Art In Conversation
My Heart is Full of Futurity
MIGUEL GUTIERREZ with Jarrett Earnest
Miguel Gutierrez is a singular force in the performance world, blending dance, drag, poetry, comedy, and song into what he prefers to call “shows.” The 43-year-old artist’s new work “Age & Beauty Part 1: Mid-Career Artist/Suicide Note or&:-/” premiered as part of the Whitney Biennial—an hour-long duet with 24-year-old Mickey Mahar, it is a choreographic tempest of queer desire, complete with fuchsia nail polish and a bleached-blond beard. He met with Jarrett Earnest to discuss this piece, along with his ideas about aging and embodied knowledge.
Jarrett Earnest (Rail): You started your performance at the Whitney Biennial by saying you are thinking about the queer theorists J. J. Halberstam and José Esteban Muñoz. We know there isn’t a reductive one-to-one correlation between theoretical ideas and your art, so how do you see the function of that announcement?
Miguel Gutierrez: I noticed during the work-in-progress showings that I was doing a little introduction like that and I thought there was no reason not to do it in the final piece—it cuts through the preciousness of starting a show. Also the beginning of the piece is such a “beginning”—it has a “showness” to it; it felt strategic as a way of delineating the difference between what it is to watch a show, and what it is to have a more vernacular interaction. In the work there is a consciousness of different states of performativity that we are all engaged in. I’m always fascinated by the ways we shift being seen: “Now I am an object to be seen”; “Now I am a person who is seeing”; “Now I’m having a conversation”; “Now you fucking sit there and watch.” These are different contractual agreements between audience and performer. It is useful to have that soft tone at the beginning, and, for the people who are interested in those writers, it’s a way to frame the piece in relation to ideas—to propose that a dance is about ideas. Of course it always is, but if you just name the idea then you get that out of the way.
Rail: It’s in the small first-floor gallery: you are there engaging with people as they come in, the end is terrifically awkward with you saying, “Okay, it’s over, you can leave now. I’m serious it’s over you can leave.” Being there the entire time allowed us to take advantage of the communal gallery space—foregrounding our shared space and presence in a way theaters are constructed to obliterate by insulating the performer from the audience.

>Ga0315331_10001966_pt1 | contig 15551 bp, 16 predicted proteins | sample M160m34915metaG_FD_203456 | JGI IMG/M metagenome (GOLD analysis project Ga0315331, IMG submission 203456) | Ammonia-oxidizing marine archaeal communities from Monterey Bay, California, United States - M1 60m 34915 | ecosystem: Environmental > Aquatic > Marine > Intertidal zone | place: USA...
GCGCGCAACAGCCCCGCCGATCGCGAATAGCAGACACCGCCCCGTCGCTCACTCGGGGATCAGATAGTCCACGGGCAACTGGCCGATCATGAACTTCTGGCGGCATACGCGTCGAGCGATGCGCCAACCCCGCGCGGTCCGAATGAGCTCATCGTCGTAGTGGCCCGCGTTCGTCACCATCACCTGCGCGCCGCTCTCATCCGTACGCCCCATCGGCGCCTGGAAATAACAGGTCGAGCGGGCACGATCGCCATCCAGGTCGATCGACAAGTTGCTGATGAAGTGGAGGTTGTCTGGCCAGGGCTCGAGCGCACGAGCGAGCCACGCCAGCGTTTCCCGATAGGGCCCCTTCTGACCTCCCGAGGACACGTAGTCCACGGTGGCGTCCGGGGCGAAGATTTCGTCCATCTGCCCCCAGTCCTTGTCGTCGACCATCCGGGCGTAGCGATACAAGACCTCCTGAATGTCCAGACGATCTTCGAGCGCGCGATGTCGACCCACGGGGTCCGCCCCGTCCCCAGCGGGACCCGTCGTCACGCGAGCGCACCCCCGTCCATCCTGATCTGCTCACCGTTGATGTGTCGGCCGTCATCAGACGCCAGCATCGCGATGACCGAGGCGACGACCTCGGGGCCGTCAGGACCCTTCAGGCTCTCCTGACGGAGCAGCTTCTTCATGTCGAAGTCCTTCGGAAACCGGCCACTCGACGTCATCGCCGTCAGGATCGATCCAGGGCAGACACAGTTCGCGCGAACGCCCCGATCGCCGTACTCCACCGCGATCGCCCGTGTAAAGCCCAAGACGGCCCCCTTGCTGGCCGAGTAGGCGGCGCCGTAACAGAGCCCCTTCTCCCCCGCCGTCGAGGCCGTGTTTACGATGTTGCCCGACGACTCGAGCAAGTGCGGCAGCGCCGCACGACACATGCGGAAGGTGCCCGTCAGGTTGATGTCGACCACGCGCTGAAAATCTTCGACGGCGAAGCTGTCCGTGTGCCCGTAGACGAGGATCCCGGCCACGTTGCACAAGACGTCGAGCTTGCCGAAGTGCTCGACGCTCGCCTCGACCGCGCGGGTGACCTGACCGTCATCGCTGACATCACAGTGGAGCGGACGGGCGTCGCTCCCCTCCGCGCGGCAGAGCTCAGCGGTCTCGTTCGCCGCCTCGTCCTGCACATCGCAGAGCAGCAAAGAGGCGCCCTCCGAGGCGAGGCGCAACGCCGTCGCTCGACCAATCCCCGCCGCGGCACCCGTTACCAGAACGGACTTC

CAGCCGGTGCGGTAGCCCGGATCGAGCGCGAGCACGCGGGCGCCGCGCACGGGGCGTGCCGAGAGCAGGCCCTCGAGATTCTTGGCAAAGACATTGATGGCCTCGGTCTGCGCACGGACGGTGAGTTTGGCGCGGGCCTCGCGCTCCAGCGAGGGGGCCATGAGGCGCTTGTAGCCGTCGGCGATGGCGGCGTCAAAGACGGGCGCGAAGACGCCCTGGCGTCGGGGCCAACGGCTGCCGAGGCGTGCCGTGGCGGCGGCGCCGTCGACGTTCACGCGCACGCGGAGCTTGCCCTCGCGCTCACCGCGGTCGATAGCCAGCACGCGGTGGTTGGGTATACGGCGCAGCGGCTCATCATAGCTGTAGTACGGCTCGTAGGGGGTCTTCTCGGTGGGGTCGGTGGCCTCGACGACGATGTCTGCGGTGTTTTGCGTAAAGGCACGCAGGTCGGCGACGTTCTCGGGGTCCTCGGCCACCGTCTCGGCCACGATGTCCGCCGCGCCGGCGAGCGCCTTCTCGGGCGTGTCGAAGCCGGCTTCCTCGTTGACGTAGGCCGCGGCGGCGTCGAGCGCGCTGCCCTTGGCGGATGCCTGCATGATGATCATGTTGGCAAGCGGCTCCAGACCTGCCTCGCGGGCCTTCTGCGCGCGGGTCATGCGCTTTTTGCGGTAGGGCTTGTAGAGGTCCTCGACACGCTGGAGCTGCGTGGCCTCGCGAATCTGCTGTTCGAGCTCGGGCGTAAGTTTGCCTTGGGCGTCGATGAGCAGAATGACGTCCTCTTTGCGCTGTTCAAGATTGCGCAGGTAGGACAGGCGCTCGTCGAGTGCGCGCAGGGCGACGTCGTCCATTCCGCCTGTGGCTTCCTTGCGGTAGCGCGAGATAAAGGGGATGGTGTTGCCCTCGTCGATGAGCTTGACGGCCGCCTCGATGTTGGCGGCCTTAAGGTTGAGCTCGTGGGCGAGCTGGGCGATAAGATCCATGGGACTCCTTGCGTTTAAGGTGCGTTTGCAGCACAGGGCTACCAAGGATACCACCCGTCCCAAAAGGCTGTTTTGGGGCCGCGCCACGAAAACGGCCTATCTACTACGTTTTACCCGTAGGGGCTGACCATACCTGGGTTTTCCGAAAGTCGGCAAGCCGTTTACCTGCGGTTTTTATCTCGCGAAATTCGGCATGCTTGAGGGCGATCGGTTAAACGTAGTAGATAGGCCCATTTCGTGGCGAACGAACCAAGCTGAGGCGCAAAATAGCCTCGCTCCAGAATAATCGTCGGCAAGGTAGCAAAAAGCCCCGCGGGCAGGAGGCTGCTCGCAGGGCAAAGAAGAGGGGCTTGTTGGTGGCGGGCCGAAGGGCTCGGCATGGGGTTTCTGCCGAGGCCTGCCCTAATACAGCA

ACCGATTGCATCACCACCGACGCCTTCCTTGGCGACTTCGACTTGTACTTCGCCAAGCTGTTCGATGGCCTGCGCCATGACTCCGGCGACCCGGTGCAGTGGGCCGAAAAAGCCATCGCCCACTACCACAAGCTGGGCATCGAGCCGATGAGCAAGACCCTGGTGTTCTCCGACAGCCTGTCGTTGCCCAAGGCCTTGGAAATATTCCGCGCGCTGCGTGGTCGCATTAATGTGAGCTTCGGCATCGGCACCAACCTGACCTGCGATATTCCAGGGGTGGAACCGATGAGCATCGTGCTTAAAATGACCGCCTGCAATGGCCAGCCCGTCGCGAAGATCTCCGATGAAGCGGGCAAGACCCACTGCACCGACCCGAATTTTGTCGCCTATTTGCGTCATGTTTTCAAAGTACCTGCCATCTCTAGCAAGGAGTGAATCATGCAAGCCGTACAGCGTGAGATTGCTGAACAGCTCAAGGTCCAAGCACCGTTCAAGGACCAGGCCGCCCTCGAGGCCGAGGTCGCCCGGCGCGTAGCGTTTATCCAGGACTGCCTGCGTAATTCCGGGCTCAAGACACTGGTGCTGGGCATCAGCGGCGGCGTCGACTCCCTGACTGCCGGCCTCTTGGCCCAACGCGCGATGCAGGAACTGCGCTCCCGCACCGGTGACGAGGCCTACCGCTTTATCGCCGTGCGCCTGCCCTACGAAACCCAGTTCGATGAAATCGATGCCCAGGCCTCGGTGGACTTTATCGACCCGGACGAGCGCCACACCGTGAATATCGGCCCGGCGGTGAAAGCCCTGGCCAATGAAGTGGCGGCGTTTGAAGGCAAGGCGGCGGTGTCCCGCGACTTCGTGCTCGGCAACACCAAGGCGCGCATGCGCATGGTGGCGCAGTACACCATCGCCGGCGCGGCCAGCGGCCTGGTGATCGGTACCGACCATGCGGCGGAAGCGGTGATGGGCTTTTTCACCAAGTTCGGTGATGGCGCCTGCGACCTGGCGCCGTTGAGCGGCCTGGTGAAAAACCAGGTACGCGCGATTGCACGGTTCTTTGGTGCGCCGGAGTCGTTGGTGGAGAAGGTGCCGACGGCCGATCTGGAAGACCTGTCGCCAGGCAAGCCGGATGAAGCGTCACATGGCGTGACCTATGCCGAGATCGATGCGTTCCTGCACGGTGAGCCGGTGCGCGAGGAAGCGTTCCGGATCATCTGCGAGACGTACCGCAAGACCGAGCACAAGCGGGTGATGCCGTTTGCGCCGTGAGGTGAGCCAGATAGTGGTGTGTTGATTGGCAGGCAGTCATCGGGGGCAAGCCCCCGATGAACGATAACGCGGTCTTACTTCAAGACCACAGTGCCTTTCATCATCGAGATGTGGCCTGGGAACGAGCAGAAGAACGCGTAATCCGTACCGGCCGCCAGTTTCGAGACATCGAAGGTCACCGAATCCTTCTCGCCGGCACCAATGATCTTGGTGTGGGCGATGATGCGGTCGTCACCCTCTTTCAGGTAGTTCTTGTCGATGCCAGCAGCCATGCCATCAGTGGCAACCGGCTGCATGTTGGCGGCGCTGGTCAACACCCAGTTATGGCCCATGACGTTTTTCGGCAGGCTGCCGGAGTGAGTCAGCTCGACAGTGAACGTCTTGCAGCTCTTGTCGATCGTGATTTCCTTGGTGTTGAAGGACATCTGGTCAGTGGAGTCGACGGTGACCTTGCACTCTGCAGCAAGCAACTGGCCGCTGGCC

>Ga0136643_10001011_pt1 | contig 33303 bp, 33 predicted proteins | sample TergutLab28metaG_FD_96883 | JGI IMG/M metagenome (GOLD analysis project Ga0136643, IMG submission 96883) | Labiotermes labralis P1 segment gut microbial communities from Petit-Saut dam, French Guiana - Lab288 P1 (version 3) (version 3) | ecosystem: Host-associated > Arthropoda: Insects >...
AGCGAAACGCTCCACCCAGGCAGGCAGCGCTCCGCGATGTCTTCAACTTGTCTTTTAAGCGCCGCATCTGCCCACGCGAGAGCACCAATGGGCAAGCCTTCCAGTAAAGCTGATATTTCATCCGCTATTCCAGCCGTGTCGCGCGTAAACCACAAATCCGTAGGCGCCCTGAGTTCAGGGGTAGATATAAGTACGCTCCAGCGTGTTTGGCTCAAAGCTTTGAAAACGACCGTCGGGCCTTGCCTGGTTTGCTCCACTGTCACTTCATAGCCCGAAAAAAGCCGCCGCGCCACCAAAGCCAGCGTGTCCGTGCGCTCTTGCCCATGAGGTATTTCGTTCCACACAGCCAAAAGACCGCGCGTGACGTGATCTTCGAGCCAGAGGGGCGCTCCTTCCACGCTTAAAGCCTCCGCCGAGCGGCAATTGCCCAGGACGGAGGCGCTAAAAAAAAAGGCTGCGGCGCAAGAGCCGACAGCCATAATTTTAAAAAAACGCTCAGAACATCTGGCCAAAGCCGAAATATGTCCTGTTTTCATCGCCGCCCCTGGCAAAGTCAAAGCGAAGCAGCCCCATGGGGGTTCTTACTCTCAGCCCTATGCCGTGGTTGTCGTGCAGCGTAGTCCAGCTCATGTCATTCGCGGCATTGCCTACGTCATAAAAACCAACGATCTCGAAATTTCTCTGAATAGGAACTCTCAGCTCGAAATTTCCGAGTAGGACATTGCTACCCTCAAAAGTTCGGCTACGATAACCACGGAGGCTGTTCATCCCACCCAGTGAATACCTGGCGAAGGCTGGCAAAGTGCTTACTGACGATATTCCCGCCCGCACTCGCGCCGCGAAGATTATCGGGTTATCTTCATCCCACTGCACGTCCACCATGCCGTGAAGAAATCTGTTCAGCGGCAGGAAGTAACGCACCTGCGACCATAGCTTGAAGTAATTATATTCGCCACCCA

Gutierrez: I was concerned with what it is to see a performance at a museum, which is something that happens a lot now. When Anthony Elms invited me to be part of the Biennial, I said: “Just to be clear, I make shows—a huge part of what I do requires attention over time.” I’ve noticed that when I go to museums and there is a video, or something time-based, often people will come in for three minutes, or even 15 seconds, to take a look and then leave. There can be a shopping mentality in museums, you can also just wander like you are in a garden. I was concerned about that dynamic, people walking into my space and not necessarily expecting to stay for the duration, so I begin by laying out the rules: “This is a 55-minute piece—” Of course people can leave if they want, no one is forced to do anything, but I think it is important for me to set the context for attention. In that particular environment it was critical because the threshold between the room and the lobby is so thin.
Rail: One thing that seems key is scale. The dance pieces in the last Biennial were very big—an entire floor. I read an interview a few years ago where you said you were trying to “aggressively maintain a smallness” even though success is pushing you to be bigger. How did that factor into this piece and how does scale work in performance?
Gutierrez: I had already been working with Mickey Mahar on the piece, rehearsing in small studio spaces, and I said to him that it might be about “performance in a gallery,” not knowing what the venue would be. When we started talking about the Biennial I was told that that gallery is where the performances were happening. I wanted a dedicated, separate space—I knew I was going to have loud music and I didn’t want to impinge on anyone else’s work. I think there is something for me in smallness, or rather intimacy—we’re in this funny time where intimacy is the radical act we can move toward. As things get so un-intimate, so public, so shared, so big, of course it makes sense that performing artists want to find a way to create intimacy as a value. For me it’s a double-edged sword because I like intimacy but I also want people to see the work, which is why I decided to perform it 25 times.
Rail: In making a piece for the Whitney Biennial, as opposed to in a dance context, what different assumptions or awarenesses were you contending with?
Gutierrez: The thing I am most aware of, which dovetails nicely with my recent concerns, is that I am hyper-conscious of how the piece looks. I bring my values of attention and time, and because this is a visual art context I want to be very specific about how the dance looks, literally using a kind of framing, a specific pictoriality. Also, doing it with Mickey Mahar who has such an extraordinary visual presence—the contrast of our bodies next to each other was important to me. Foregrounding the visual is something I usually resist because I hate how dance is often reduced to the visual. People get caught up talking about a movement vocabulary or weird notions of beauty or how hard you’re working—all assumptions based on your body, so it can be harder to communicate that dance is also about more than that. For me what is happening in my work is that an energetic situation is being instigated through the medium of dance.